The “breakdown threshold” implies capital adequacy of an AMC needed to cover its obligations before trustors in case of negative revaluation of pension savings and/or pension reserves under management.
By ACRA’s estimates, the real “breakdown threshold” for most of AMCs involved in managing pension savings and/or reserves (excluding liabilities to other trustors, such as insurance companies, endowment funds, unit holders, etc.) equals to 6-9% of pension assets value under their management (Figure 1).
Even ruling out credit risk and market liquidity risk and taking into account only market risks, stress testing of assets that make up pension savings and reserves, has shown that negative revaluation of pension assets at the end of the management period will not exceed 5%, in which case seven out of ten AMCs listed in Table 2 will be able to compensate losses. Their number will drop to just three, if negative revaluation reaches 10%, while a 20% barrier proved to be insurmountable for all largest players on the Russian collective investments market.
That said, the Russian stock market is prone to much stronger fluctuations during the year, which potentially can make the aforementioned negative scenario reality. Conducting its research ACRA has analyzed volatility of various pension savings indices at Moscow exchange for time ranges 2008-2015 and 2010-2015 in order to eliminate the effect of the crisis and post-crisis years (Table 1).
Volatility of the indices suggests that the negative scenario is statistically probable. If it is realized, the majority of AMCs will not be able to fulfill their obligations pertaining to the minimal guaranteed yield.
Minimal guaranteed yield is understood as guarantees and obligations assumed by an AMC before its key trustors regarding redemption of their losses and ensuring a certain yield in case of realization of a negative scenario on the stock market.
The Russian pension system is unique in terms of the role played by pension funds. Taken as a whole, the latter act as an accountant institution that distributes the returns from pension assets management to accounts of insured persons and/or investors, while being also responsible for the results of portfolio management, but not being able to manage investment risks.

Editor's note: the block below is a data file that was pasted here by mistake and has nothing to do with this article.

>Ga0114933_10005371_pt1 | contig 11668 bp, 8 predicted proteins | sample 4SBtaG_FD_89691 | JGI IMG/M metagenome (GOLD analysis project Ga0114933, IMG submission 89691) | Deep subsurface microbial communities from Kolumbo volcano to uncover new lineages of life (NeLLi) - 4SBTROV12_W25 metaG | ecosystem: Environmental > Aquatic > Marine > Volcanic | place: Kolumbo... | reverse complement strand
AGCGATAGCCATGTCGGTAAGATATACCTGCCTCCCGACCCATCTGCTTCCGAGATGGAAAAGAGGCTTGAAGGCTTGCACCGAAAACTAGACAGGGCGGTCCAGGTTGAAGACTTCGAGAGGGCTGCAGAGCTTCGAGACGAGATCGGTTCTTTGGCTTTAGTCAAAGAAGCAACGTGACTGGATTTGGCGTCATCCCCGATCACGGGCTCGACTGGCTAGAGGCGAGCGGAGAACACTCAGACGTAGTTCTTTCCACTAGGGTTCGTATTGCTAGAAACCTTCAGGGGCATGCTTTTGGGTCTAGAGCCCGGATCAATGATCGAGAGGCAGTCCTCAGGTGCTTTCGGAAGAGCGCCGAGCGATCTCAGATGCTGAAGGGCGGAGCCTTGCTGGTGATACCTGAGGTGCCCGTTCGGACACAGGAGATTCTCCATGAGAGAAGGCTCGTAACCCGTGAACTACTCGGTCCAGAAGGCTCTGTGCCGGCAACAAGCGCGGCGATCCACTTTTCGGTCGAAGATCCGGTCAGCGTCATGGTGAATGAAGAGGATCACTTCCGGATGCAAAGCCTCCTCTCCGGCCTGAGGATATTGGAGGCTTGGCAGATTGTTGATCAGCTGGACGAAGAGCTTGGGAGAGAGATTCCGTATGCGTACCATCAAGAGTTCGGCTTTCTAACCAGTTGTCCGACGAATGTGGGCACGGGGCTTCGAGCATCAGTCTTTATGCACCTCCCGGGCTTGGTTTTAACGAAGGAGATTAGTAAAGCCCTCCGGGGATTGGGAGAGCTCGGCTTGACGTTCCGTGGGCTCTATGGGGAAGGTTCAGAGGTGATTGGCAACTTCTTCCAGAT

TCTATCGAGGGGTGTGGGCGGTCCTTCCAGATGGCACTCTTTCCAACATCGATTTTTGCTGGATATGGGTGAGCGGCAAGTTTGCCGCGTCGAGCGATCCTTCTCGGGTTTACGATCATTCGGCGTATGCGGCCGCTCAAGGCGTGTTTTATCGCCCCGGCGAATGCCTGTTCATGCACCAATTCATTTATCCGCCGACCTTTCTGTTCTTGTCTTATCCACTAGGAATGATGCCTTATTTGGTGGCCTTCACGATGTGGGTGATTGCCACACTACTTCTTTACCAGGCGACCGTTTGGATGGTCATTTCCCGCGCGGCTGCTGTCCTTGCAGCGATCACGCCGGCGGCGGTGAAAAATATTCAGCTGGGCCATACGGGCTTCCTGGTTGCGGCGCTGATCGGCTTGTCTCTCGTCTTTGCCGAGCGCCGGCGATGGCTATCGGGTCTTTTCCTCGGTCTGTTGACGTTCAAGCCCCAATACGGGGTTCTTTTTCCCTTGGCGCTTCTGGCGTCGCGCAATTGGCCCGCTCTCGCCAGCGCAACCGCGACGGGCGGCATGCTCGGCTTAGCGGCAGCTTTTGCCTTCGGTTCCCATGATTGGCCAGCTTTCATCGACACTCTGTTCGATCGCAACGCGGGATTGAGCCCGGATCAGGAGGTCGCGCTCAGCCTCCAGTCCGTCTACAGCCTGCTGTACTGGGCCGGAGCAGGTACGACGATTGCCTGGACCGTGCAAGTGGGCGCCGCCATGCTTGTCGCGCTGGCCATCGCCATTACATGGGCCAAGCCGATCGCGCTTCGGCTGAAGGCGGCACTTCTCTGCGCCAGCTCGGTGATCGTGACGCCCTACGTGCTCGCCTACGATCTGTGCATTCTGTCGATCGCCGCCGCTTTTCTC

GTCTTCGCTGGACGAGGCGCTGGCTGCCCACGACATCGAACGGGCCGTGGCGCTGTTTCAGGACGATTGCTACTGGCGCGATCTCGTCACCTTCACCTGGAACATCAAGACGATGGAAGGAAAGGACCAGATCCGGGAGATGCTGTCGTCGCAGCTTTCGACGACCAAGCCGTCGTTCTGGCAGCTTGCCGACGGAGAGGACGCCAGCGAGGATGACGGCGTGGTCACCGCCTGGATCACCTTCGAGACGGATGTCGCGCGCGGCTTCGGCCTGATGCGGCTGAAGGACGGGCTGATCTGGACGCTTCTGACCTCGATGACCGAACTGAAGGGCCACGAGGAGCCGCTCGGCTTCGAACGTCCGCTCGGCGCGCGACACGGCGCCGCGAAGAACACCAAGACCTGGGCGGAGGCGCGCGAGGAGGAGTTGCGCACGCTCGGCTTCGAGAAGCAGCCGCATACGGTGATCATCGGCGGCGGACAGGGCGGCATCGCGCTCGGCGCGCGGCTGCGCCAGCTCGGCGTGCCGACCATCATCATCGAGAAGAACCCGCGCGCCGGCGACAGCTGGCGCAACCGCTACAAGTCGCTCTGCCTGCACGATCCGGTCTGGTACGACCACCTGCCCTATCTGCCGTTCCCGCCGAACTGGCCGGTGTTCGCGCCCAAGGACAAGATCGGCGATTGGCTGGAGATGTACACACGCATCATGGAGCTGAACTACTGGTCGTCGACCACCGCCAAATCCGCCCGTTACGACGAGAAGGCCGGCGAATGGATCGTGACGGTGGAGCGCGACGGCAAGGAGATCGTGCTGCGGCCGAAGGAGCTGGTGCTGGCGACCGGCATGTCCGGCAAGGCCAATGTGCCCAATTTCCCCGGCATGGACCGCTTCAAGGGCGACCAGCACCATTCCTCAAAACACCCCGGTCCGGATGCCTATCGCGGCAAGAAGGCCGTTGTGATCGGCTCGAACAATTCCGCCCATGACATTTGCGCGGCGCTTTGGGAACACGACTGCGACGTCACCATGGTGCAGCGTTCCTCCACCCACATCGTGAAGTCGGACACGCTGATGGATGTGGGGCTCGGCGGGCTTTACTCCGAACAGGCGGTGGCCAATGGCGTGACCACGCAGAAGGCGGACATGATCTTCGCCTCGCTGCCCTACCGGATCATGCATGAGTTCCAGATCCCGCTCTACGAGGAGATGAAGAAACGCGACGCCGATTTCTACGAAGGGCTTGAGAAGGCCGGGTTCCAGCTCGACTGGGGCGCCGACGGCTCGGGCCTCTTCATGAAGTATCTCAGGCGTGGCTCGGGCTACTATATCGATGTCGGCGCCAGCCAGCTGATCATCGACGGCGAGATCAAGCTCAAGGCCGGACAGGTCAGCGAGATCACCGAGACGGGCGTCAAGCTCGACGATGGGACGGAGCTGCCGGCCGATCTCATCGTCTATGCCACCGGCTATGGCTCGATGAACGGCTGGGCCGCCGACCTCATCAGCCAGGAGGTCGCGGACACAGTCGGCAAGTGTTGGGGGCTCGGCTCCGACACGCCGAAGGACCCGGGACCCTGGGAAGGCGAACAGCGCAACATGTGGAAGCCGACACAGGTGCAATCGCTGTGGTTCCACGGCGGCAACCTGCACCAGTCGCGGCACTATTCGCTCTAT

The fact is that, according to the law, NPFs are obliged to invest pension savings and a greater part of pension reserves through AMCs, which in turn include a clause in trust agreements that shifts all credit and market risks that may jeopardize the value of assets under management back to trustors, i. e. the NPFs.
The key rationale for such practice lies in a systemic risk of the stock market and AMCs’ inability to cover losses with their own funds. As a result, almost any minimum yield guarantee poses an unfulfillable obligation, as AMCs’ own capital is incomparable with the amount of funds they manage.
In Table 2, ACRA presents a leverage analysis of the largest AMCs managing pension funds and reserves (excluding liabilities to the other trustors listed above).
Even if AMCs’ own funds are enough to cover losses incurred in the course of pension assets management, there is a legal problem of interpretation of the safeguarding principle applicable to securities entrusted by NPFs to AMCs, as the term “securities safeguarding principle” has not yet been defined by the law.
The situation is complicated by the fact that whatever position the stock market regulator sticks to, this will cause problems one side or another. If safeguarding implies a physical safety of securities, not of their value, then NPFs will find it more profitable to manage their assets on their own, i. e. no longer having the need to hire “irresponsible” AMCs, pension funds will be able to provide higher yields to accounts of insured persons and investors. On the other hand, if the law attributes the safeguarding principle to the value of securities, this would immediately raise the question of recapitalization of AMCs and, consequently, would pose a threat of a sharp squeeze of the trust management market.
According to ACRA, all of the above scenarios will end up with contraction of the Russian collective investments market, which in turn will ease competition between NPFs and AMCs and will negatively impact both, opportunities for end users to choose professional market participants (NPFs and AMCs) and the overall liquidity of securities traded on the Russian stock market.
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